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[Xmca-l] Re: Notes on Blindness



Annalisa, this was a fantastic video (great lunchtime viewing!). Sights and
sounds of cinematographers who are extremely gifted.

A few tidbits that struck me:

First, the fact that it was pictures and not people that he remembered.
Seems something to do with the complexity of the image of a person in
motion, alive, moving, unfixed, with shades and textures constantly
changing. The fixed image of a picture is far superior for memorialization
precisely because of its reduction of modality (and of its fixedness in
time).

Second, a quote from his wife about her husband's loss of vision:
"I can't look into his eyes and be seen.
There's no 'beholding' in that sense of being held in somebody's look.
And I think, when you're very close to somebody, that is a huge loss."

and from him:
"To be seen is to exist."

This suggests that seeing has a constitutive power. To see is to make (or
rather, in both cases above, to be seen is to be made (cf. Bakhtin's notion
of "consummation").

[I should add that this is elegantly put by both Hull and his wife, but I
wonder if this sense of loss and non-existence in blindness has something
to do with his having seen and lost sight. I suspect it is somewhat
different for someone who has never seen, or even someone who has never
seen and then is able to see (there are many stories of such persons that
are equally as tragic, if not more tragic, than Hull's story - upon gaining
site, they are thrown into a world that is incomprehensible to them -
again, the power of reduction...). Regardless, it seems that in this
narrative there is a privileging of the "ocular" above all other possible
modes through which one could come to be recognized (colloquially "seen")
as being a rich individual. This is why a larger category, such as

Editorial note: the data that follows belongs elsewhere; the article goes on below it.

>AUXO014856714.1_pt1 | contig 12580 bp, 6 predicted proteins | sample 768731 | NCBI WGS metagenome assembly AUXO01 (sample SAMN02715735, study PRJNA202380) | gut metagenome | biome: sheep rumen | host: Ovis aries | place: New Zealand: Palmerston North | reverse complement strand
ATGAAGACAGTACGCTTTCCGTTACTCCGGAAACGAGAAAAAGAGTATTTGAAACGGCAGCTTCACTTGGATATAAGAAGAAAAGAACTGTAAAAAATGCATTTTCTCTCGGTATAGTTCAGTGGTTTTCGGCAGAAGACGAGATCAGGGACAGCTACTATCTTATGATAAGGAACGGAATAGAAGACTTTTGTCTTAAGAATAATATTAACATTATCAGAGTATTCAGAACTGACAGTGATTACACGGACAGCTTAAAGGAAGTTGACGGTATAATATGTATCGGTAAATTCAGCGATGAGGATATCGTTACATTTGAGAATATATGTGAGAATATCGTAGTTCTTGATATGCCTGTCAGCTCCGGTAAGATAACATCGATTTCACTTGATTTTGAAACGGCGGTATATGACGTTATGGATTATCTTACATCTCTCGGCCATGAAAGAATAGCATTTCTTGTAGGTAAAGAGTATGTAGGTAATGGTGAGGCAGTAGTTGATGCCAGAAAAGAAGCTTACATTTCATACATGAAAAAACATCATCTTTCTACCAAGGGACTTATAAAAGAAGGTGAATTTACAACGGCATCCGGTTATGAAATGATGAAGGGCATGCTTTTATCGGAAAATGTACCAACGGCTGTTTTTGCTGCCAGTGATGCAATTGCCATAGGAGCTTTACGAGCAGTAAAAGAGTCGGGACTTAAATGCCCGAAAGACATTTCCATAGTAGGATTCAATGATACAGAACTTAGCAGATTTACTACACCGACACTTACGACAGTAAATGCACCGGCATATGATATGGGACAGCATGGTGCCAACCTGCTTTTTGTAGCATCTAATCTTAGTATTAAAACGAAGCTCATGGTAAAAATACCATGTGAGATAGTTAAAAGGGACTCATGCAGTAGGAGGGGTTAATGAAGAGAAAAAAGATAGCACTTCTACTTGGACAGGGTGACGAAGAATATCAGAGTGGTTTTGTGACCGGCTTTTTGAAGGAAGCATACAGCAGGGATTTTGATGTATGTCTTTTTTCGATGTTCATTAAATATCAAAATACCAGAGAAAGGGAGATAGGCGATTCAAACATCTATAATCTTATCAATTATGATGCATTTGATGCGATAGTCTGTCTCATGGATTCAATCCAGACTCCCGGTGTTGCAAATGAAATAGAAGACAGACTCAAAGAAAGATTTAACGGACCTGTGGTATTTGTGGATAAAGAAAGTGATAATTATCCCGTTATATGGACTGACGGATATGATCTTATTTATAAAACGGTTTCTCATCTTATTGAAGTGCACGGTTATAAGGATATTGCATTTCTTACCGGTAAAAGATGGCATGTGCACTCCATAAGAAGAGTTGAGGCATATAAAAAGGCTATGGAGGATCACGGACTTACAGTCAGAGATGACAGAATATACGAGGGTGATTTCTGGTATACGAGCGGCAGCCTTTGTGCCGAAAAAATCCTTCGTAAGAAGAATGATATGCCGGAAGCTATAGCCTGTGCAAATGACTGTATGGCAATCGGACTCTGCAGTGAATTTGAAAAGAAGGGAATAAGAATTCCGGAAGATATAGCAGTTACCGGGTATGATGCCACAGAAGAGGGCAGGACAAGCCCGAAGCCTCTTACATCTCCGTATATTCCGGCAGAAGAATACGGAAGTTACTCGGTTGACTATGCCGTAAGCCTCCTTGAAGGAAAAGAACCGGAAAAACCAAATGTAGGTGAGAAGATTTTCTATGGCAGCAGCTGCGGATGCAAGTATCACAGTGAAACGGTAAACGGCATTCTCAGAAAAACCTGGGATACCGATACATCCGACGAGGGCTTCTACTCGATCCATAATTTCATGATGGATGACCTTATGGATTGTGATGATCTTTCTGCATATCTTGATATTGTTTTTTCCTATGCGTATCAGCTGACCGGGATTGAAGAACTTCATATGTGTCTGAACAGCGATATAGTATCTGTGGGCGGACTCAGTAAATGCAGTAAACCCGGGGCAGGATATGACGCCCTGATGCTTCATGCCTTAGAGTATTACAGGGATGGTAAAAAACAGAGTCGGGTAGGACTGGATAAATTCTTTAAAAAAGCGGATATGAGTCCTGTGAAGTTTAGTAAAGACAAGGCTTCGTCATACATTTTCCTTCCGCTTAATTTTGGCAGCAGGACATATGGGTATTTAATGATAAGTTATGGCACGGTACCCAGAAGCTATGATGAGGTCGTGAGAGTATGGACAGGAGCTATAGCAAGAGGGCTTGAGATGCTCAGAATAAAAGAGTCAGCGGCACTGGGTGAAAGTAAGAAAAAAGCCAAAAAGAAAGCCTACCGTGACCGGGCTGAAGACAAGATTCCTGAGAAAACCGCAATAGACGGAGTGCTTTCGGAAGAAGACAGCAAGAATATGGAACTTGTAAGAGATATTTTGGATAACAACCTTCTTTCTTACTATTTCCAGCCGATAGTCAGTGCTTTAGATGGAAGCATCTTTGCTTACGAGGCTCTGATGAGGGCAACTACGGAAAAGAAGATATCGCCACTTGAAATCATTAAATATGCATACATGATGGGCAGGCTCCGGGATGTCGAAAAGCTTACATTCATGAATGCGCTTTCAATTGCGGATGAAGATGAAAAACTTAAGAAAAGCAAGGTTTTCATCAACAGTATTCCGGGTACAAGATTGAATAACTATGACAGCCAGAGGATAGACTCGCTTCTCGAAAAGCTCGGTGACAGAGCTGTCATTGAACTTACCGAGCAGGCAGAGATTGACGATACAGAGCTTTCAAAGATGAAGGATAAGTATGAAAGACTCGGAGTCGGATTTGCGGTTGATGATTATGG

"recognition", is needed. In a given culture the ocular one may be
dominant, but that isn't to say that it is the only way of being made...

And I really liked Hull's description of rain:
"Rain brings out the contours of what's around you in that it introduces a
continuous blanket of differentiated and specialized sound. Uninterrupted.
which fills the whole of the audible environment.
If only there could be something equivalent to rain falling inside. Then
the whole of a room would take on shape and dimension.
I should also say that this is an experience of beauty.
Instead of being isolated, cut off, preoccupied, internally, you are
presented with a world. You are related to a world. You are addressed by a
world."

I have a vague recollection of once experiencing the rain like that....
-greg


On Thu, Jan 22, 2015 at 11:09 AM, Annalisa Aguilar <annalisa@unm.edu> wrote:

> Hello!
>
>
> Thought I would add another viewing experience to the mix!
>
>
> How does one explain blindness visually?
>
>
>
> http://www.nytimes.com/interactive/2014/01/16/opinion/16OpDoc-NotesOnBlindness.html
> <
> http://www.nytimes.com/interactive/2014/01/16/opinion/16OpDoc-NotesOnBlindness.html?smid=tw-nytimes&_r=1
> >
>
>
> The dramatizations are very wonderful, full of thought and affect
> combined, which makes it very real, very human. I never thought about rain
> this way!?
>
>
> It's 12 minutes long with an accompanying article about the making of the
> video. Apparently there is a full-length film in the making right now!
>
>
> Kind regards,
>
>
> Annalisa
>
>
>


-- 
Gregory A. Thompson, Ph.D.
Assistant Professor
Department of Anthropology
880 Spencer W. Kimball Tower
Brigham Young University
Provo, UT 84602
http://byu.academia.edu/GregoryThompson